`A clean, journeyman job is the artist's concern'
THE San Francisco artist Gordon Cook, a Midwesterner by birth and upbringing, came to think of his adopted home as a magical place. He felt especially moved by San Francisco Bay, which was not only a subject for his art, but also an important part of his life. For more than 20 years, Cook belonged to the Dolphin Club, a group devoted to swimming and rowing in the bay, and he served as its president for part of that time. The club became one of the central features of his life. Its athletic activities offered him the exhilaration to be found in hard physical exercise, and its social life allowed him to talk with men devoted to simple pleasures. The bay and the Dolphin Club were refreshing by comparison with the San Francisco art world, in which Cook was never completely at home.
Cook felt that the fashionable art world was eager for surprise and innovation, however superficial, whereas what he had to offer was a high level of craftsmanship and a serious attitude. During the 1960s, he taught printmaking at the San Francisco Art Institute, and he made it clear that in his opinion the school was better at teaching laziness and aimless avant-gardism than it was at giving its students any kind of solid artistic discipline. In the end, he left the art institute in a blaze of recrimination.
As a graduate student at the University of Iowa, he had gotten the best education in etching and engraving that America had to offer. But he knew that simply by choosing printmaking as his primary medium of expression he had condemned himself to obscurity. Even in the print world, the most successful artists of the 1960s - Jasper Johns and Robert Rauschenberg, for example - were primarily painters or sculptors.
Cook reciprocated the art world's rejection. When he first moved to San Francisco, he supported himself as a typographer, and in the years that followed he seemed to prefer the company of skilled workers to that of artists. Like Cook himself, those workers had learned a craft but were not very well rewarded for it.
One point of contact with the art world was a weekly figure-drawing group that Cook attended for years. It brought together some of the best-known artists in northern California, along with others who never made large reputations. In general, Cook did not show his drawings to the other artists; what he wanted from them was a kind of family feeling rather than criticism or suggestions for improvement.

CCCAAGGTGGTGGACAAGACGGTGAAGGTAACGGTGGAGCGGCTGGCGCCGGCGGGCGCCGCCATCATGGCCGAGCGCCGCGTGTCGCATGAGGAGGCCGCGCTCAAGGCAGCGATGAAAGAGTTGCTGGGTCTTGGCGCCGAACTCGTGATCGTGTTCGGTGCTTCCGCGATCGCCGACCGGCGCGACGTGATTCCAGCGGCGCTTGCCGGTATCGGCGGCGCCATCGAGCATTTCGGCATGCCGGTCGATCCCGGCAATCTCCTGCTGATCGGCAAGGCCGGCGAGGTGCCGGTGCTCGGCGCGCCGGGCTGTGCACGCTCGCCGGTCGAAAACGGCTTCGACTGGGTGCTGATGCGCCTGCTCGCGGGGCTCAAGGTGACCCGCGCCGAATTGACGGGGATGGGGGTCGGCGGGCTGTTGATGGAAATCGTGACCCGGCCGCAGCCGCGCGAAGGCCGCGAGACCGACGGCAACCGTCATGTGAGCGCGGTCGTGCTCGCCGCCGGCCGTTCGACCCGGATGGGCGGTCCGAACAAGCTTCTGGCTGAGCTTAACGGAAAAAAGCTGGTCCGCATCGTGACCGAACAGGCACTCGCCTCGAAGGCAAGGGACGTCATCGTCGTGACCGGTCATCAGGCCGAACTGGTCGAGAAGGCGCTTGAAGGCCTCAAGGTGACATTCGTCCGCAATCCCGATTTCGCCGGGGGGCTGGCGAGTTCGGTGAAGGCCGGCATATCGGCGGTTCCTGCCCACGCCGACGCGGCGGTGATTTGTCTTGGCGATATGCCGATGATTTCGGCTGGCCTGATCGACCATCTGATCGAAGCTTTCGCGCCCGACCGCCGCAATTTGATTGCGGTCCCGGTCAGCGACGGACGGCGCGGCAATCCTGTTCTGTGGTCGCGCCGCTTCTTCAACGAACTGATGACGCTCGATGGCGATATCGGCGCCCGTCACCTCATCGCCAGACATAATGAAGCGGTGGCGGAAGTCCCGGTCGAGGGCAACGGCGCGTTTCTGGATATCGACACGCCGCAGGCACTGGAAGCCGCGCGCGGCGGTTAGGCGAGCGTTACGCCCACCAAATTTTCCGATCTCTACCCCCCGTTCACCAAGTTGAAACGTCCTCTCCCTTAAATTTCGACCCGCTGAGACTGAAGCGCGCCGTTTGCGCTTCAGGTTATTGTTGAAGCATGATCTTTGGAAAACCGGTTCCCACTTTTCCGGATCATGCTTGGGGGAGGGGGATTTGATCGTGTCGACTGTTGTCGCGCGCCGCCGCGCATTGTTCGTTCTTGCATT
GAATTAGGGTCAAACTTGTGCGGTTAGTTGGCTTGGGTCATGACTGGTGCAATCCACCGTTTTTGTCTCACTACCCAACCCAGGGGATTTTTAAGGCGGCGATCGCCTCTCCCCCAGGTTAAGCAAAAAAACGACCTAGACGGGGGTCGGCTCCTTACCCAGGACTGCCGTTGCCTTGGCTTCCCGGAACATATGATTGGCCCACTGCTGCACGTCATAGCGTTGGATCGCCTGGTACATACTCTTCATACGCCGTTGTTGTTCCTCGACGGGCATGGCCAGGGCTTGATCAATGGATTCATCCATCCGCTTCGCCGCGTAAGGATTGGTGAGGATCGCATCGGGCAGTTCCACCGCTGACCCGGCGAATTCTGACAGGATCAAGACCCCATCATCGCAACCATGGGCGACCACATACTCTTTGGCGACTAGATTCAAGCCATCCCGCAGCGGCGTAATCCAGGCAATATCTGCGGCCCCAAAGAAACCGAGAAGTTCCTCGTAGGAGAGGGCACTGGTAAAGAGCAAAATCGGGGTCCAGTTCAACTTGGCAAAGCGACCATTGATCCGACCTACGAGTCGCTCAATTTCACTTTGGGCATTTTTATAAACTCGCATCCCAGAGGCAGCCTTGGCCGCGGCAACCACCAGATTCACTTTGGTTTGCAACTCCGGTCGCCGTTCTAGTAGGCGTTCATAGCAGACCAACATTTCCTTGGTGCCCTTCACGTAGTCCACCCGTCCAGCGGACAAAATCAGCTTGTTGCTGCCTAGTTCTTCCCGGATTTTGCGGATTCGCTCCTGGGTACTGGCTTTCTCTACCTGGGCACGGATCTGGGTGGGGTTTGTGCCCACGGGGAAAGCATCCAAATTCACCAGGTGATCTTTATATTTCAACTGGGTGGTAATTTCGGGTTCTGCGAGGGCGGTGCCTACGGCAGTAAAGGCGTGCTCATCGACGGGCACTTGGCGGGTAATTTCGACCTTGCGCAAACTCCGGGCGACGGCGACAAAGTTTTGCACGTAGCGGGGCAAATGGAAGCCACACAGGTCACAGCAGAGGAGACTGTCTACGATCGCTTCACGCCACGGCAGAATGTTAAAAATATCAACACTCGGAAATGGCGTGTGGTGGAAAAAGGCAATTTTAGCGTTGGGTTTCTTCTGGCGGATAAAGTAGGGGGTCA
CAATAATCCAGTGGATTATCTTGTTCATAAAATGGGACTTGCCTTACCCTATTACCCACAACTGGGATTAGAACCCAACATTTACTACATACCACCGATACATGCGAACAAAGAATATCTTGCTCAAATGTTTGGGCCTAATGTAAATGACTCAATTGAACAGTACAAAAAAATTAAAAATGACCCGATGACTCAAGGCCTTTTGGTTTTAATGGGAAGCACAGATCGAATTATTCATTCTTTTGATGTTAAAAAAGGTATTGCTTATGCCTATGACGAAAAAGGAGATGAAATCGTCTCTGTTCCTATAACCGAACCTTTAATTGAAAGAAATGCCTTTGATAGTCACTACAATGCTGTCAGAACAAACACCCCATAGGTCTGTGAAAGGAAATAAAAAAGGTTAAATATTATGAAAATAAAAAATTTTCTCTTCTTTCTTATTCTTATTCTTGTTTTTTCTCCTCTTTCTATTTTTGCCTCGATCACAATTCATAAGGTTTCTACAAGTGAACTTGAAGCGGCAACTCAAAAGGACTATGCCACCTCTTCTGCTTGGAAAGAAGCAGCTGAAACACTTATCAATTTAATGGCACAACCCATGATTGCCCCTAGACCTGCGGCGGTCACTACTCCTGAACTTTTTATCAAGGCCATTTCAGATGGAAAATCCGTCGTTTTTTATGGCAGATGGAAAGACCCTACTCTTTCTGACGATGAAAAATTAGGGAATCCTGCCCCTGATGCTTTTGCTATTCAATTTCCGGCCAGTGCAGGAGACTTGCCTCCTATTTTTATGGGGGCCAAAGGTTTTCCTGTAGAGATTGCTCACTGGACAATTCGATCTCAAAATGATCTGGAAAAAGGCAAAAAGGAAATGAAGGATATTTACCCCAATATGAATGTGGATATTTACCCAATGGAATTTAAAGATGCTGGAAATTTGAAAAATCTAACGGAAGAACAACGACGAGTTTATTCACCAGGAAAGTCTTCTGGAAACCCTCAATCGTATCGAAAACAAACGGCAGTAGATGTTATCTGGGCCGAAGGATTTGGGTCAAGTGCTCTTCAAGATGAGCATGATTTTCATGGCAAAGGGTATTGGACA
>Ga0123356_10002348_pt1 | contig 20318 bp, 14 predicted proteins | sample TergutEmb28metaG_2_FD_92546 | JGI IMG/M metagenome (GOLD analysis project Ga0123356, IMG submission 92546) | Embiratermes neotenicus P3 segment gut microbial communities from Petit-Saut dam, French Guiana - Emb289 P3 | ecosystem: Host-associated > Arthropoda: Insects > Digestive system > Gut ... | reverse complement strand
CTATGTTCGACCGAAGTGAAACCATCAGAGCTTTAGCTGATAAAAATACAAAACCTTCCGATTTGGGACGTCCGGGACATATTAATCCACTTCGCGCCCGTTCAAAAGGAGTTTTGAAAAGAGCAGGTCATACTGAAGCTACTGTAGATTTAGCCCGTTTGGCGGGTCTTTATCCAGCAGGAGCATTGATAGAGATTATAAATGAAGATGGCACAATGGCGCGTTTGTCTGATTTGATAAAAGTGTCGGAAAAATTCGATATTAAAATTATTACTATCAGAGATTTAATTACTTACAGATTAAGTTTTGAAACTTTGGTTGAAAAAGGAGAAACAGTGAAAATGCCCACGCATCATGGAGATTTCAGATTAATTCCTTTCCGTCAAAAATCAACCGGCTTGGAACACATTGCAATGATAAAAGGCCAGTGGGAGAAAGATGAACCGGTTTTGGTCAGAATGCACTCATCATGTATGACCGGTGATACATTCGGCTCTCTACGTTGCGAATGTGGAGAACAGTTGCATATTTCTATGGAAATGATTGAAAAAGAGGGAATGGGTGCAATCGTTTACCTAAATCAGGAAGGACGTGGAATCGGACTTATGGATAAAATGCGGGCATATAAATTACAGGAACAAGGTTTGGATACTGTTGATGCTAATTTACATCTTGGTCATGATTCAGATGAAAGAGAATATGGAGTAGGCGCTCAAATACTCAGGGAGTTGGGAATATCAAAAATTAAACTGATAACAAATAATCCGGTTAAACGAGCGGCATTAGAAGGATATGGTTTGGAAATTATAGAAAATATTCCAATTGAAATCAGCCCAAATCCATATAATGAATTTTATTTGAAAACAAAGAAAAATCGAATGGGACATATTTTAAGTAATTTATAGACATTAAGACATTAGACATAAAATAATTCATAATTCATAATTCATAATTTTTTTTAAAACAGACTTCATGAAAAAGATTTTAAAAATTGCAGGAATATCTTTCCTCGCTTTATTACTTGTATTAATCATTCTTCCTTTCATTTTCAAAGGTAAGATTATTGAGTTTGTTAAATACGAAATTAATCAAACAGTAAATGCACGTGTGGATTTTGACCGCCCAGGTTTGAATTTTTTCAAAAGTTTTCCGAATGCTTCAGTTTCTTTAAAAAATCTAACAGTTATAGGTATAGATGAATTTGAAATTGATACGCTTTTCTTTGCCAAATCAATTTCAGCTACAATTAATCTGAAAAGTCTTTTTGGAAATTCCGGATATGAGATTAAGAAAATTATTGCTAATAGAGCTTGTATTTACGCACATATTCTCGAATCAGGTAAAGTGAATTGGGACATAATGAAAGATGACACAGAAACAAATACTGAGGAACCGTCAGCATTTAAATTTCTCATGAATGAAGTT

For Cook, there was never anything carefree or Mediterranean about drawing from the model. ``Dealing with the human figure with any degree of respect is the most dangerous thing I've ever done,'' he once said. ``I feel so frightened and so responsible.''
Retreating from that expression of sensitivity into the shelter of craftsmanship, he went on to say, ``I'm not concerned with the personality of the sitter. I'm certainly not concerned with probing his or her condition of being. I don't think penetration is the artist's concern, any more than art is that artist's concern. I think a clean, straightforward journeyman job is the artist's concern.''
In that respect Cook resembled other American men who feel deeply but remain uneasy about expressing their feelings; making art, or even talking about it, seems dangerous because it may reveal emotion. As much as Cook enjoyed eating and swimming and other natural pleasures, he never outgrew the puritan outlook that made it necessary for him to present himself as a journeyman doing a plain job of work.
Nevertheless, his art was at times more lighthearted than his attitude toward being an artist. Swimming and boating led him to feel at home in San Francisco Bay. Looking at the water and the surrounding hills, he was able to transcend his everyday fears, bringing pleasure and craftsmanship together.
The ``Headland'' etchings are a record of spiritual delight. Although the San Francisco Bay Area is crowded and metropolitan, Cook has reduced the human presence in this scene to a few tiny indications, such as a sailboat in the water. The rest is nature. Like many another northerner, Cook seems to have been more comfortable with nature and inanimate objects than with his fellowman. In this etching he has transformed painstaking, realistic detail into delight.
Gordon Cook was a fundamentally shy man who was proud of his hard-won technique. In moments of freedom, however, he became a visionary artist comparable to the best America has ever produced.